In the right poster, the National Institute for Drug Abuse describes tolerance as no longer responding to the same level of drug use; it takes more medication to numb the senses. Yet in the poster to the right under the National Institute for Drug Abuse picture, Morgan Scott Peck, a psychiatrist and best-selling author of The Road Less Traveled, has a different definition: “Share our similarities, celebrate our differences.” Two diametrically different perspectives, or are they?

Could it be that individuals who broke barriers by sharing similarities and celebrating differences in the past, established new barriers that today are again considered status quo? Status quo tends to morph slower than the eye can detect, somewhat like the erosion of a shoreline, unless a dramatic event like a tidal wave dramatically alters the landscape. Societies become set in their ways unless determined individuals again force change upon them. Consider the evolution of civil rights, or on a much simpler issue, fashion. Why in the world would someone play tennis or golf in a suit and tie in early 1900’s?  Because it was “tradition.” Why do some people eat with a knife and fork, while others dine with chopsticks? Tradition. Why are some churches gilded in gold artifacts throughout, where others have a no symbolism whatsoever?  Tradition. Wars are waged over “tradition.”

As you live life in crescendo and pursue your dreams, there will be roadblocks in the form of tradition that you must navigate to be successful. If your message and mission are highly important to you, and certain individual who could help you to succeed stand in your way, here are some suggestions to consider:

  1. Chances are there are legitimate reasons for putting you off.  What you need to accomplish is in conflict with this person’s beliefs or aspirations.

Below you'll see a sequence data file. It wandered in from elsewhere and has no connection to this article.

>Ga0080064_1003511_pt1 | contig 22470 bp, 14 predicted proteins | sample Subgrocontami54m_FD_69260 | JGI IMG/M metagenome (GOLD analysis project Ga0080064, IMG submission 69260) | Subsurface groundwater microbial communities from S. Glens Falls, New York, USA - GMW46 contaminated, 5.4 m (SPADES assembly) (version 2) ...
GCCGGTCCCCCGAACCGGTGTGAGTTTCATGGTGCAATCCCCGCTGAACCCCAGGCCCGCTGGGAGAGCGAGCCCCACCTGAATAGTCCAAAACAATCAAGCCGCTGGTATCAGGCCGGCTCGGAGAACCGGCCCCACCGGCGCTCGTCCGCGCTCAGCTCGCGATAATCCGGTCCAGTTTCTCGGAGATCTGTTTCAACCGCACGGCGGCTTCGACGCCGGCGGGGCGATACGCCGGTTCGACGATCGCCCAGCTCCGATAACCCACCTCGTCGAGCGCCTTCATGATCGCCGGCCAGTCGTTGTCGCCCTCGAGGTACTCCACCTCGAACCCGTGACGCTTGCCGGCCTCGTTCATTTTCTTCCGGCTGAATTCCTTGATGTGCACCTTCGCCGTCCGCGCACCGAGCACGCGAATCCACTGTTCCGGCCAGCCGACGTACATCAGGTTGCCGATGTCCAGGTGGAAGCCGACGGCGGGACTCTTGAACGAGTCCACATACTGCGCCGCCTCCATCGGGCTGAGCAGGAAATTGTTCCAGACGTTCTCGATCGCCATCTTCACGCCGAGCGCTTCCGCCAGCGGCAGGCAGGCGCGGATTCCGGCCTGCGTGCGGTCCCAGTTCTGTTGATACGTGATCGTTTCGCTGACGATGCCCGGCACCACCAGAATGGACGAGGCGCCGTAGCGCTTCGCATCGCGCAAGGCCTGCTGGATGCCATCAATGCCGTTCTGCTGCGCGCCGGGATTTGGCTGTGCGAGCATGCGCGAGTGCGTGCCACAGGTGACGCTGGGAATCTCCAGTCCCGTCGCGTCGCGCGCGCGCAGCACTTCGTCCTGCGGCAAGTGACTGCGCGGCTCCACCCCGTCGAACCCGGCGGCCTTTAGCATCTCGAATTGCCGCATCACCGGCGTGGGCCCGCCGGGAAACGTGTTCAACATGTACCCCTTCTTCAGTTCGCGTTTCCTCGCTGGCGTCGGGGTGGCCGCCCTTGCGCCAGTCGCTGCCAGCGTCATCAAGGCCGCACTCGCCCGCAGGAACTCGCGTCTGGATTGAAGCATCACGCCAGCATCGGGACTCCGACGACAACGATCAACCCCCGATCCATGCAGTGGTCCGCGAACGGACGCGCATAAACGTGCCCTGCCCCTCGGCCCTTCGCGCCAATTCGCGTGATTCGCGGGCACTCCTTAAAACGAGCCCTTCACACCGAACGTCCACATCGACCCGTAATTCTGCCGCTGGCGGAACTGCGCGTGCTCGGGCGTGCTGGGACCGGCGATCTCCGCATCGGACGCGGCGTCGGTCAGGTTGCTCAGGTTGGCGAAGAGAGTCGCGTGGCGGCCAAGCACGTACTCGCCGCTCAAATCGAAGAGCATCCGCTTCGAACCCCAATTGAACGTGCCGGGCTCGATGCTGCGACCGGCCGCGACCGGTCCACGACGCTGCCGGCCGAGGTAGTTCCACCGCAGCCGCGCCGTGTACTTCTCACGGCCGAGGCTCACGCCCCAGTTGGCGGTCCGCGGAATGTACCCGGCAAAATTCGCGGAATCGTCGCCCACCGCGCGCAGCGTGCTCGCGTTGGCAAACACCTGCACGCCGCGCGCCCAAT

2. Thanks to the Matrix Map of Social Media, you should have no problem researching what is truly important to an individual. Find connective points with that person to understand what is truly important to him or her.
  3. Read Networlding methodologies on how to form “mutually beneficial relationships for transformational opportunities.” You’ll be transformed.
  4. If you are being politely denied, or being condescended to, the absolute worst thing you can do is to condescend back. Gandhi, King and Mendala would agree. The only way to achieve comprehension, not condescension is through collaboration.
  5. Remember, it’s a “yes and” world. How many times has someone said, “I understand what you are saying, BUT…” Can you find a way to say, “Yes, and another thing to consider…”
  6. Patience is a virtue, but consider alternative strategies either around an individual or concessions that you are willing to give up in order to achieve your primary goal.  If you don’t believe that this goes on every day, then research the political process in any government legislative body or major for-profit or non-profit organization.
  7. Remember that any doubting Thomas that wants to dissuade you from your goals is living life in decrescendo. That’s not your game.

Dale Carnegie, world-famous author, for his courses on How to Make Friends and Influence People, once said, “I am very fond of strawberries and cream, but I have found that for some strange reason, fish prefer worms. So when I went fishing, I didn’t think about what I wanted. I thought about what they wanted. I didn’t bait the hook with strawberries and cream. Rather, I dangled a worm or grasshopper in front of the fish.”

Remember this as you pursue your life in crescendo.

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